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APPROPRIATIONS/FINANCIAL MANAGEMENT Accountable Officers Disbursing officers Relief Illegal/improper payments Travel allowances Relief is granted to finance officers who documented that they had in place at the time of the improper payments at issue adequate systems of procedures and controls to safeguard the funds in their care. Officials at England Air Force Base were notified that an impostor had falsified the travel orders. He disappeared the day before he was to be arraigned in federal court. Recovery of the funds is currently impossible. Both the persons who made the improper payments (the cashiers) and the persons in whose names the accounts are officially held (the AFOs) are liable as disbursing officials for the amounts of the improper payments.

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B-248251 June 30, 1992

APPROPRIATIONS/FINANCIAL MANAGEMENT Accountable Officers Disbursing officers Relief Illegal/improper payments Travel allowances Relief is granted to finance officers who documented that they had in place at the time of the improper payments at issue adequate systems of procedures and controls to safeguard the funds in their care, and to their subordinates who followed these procedures. The improper payments resulted from criminal activity that even an adequate and effectively supervised system cannot always prevent.

Mr. Jerry Coleman Acting Director Defense Finance and Accounting Service Denver, Co. 80279-5000

Dear Mr. Coleman:

This responds to your March 31, 1992 request that we grant relief to Capt. David P. Wery, Accounting and Finance Officer (AFO), England Air Force Base, Louisiana and four of his subordinates for improper payments totaling $3,736.00. You also request that we grant relief to Capt. John Alleva, AFO, Barksdale Air Force Base, Louisiana, and his subordinates for improper payments totaling $6,003.00. For the reasons given below, we grant relief as you requested.

The improper payments occurred between October 26, 1989 and August 6, 1990, when an individual purporting to be James J. Johnson presented requests for travel advances, along with appropriate supporting documentation at the England and Barksdale Air Force Bases. In September of 1990, officials at England Air Force Base were notified that an impostor had falsified the travel orders, an identification card and other documents, and had fraudulently obtained the travel advances. An investigation revealed that the impostor had also received travel advances based on falsified documents at Barksdale Air Force Base.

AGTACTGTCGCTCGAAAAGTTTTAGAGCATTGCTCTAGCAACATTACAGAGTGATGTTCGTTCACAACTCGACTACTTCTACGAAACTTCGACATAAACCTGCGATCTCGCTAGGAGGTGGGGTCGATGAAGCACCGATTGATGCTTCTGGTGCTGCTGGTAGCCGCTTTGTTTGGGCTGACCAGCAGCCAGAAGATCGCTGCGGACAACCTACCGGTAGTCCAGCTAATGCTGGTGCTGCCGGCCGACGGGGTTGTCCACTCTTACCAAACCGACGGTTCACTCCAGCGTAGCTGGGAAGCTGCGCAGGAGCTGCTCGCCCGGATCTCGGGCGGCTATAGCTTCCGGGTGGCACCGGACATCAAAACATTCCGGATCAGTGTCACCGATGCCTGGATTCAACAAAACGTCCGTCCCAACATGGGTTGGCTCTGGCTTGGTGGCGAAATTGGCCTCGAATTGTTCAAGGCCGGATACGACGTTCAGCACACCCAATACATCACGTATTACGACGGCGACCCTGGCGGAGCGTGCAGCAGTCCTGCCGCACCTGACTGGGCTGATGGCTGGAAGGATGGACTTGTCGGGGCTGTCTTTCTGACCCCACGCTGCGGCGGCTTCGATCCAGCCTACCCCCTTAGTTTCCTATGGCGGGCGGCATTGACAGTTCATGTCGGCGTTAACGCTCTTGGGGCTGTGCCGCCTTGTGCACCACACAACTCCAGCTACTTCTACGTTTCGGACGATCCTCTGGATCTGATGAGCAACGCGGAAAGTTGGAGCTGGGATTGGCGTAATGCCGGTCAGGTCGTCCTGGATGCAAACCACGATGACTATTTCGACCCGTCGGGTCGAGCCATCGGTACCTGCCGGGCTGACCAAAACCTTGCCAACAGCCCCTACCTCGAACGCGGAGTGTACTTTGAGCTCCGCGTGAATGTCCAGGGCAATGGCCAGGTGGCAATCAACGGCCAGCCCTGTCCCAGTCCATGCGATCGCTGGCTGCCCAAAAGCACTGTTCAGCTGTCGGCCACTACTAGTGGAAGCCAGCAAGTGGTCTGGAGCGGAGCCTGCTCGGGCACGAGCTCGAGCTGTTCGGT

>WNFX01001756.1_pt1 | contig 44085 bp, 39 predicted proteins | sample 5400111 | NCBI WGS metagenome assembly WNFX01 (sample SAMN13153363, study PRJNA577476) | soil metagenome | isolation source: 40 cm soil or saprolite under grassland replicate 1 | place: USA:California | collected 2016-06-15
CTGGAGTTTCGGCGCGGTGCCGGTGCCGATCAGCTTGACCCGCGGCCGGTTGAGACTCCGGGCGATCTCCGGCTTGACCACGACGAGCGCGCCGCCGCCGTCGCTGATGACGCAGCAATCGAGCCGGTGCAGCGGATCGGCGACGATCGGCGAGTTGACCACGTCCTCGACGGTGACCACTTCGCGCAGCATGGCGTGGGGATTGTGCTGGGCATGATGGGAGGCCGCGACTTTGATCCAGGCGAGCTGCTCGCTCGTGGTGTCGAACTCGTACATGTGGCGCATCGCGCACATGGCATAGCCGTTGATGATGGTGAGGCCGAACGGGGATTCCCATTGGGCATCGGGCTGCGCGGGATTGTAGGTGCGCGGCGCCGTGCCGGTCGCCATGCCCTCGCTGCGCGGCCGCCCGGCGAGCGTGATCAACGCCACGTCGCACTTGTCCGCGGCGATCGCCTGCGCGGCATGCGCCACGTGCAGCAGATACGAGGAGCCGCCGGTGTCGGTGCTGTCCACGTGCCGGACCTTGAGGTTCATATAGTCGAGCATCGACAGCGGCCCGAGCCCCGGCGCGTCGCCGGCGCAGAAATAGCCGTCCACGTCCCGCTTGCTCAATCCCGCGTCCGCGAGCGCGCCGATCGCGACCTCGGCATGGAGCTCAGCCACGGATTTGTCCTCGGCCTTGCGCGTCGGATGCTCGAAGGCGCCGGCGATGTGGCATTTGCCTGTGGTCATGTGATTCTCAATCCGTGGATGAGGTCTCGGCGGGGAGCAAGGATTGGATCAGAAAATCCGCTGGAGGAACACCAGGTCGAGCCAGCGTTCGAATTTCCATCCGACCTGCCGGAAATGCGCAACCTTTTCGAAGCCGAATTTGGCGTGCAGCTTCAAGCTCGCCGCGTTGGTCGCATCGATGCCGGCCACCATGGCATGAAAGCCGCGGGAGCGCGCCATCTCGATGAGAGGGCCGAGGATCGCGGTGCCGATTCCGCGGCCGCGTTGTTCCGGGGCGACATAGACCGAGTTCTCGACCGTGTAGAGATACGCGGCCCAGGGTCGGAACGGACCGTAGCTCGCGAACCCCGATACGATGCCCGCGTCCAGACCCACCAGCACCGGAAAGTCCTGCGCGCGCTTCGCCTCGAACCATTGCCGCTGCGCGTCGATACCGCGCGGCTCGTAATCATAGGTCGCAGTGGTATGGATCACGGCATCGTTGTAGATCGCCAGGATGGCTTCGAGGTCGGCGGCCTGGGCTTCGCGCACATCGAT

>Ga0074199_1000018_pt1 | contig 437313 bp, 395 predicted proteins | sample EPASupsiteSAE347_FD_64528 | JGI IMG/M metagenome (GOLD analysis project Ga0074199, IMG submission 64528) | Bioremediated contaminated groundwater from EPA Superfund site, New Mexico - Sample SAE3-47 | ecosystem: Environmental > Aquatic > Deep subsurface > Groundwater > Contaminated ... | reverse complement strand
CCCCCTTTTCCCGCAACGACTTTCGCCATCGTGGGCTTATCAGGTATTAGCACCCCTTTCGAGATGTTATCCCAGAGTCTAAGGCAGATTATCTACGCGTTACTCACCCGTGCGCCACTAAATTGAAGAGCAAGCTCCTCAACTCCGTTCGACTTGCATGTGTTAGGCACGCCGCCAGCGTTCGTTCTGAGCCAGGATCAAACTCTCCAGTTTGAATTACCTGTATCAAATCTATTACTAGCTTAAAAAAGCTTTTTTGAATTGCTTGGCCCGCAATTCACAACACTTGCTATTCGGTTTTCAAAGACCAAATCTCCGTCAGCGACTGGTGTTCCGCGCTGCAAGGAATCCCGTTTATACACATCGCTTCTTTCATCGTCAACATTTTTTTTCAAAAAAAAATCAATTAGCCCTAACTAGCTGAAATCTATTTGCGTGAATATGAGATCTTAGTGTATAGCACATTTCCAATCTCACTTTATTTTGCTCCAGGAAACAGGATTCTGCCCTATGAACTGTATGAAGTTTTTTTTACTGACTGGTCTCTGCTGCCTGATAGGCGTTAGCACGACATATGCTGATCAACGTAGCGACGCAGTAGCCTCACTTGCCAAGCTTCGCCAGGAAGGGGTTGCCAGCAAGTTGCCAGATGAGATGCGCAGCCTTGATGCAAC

The Air Force Office of Special Investigations identified and apprehended the impostor. However, he disappeared the day before he was to be arraigned in federal court. Thus, recovery of the funds is currently impossible.

In cases such as this, both the persons who made the improper payments (the cashiers) and the persons in whose names the accounts are officially held (the AFOs) are liable as disbursing officials for the amounts of the improper payments. This Office has authority under 31 U.S.C. Sec. 3527(c) to relieve a disbursing officer from liability for an improper payment if we determine that the payment was not the result of bad faith or a lack of reasonable care. B-229827, Jan. 14, 1988. Where subordinates of the finance officer actually disbursed the funds, as is the case here, we relieve the finance officer upon a showing that he properly supervised his subordinates, maintained an adequate system of procedures and controls to safeguard the funds, and took steps to ensure the systems implementation and effectiveness. B-240654, February 6, 1991. The good faith and reasonable care of the cashier who made the payment can be shown by evidence that the cashier complied with these procedures, and that nothing occurred which should have made the cashier suspicious of fraud. B-229827, Jan. 14. 1988.

Your submission documents that both finance officers Capt. Wery and Capt. Alleva had instituted adequate systems of procedures and controls to safeguard the funds in their care, see Air Force Regulations 177-103, ch. 31 (Nov. 30, 1989), and that their subordinates followed these procedures. Nothing in the record suggests that they should have been suspicious of the fraudulent nature of the transactions. Indeed, the improper payments were apparently the result of skillfully executed criminal activity that even an adequate and effectively supervised system cannot always prevent. See, e.g., B-232575, Nov. 8, 1990. Since there is no indication that the improper payments were the proximate result of bad faith or lack of reasonable care on their parts, relief is granted to the finance officers and their subordinates as requested.

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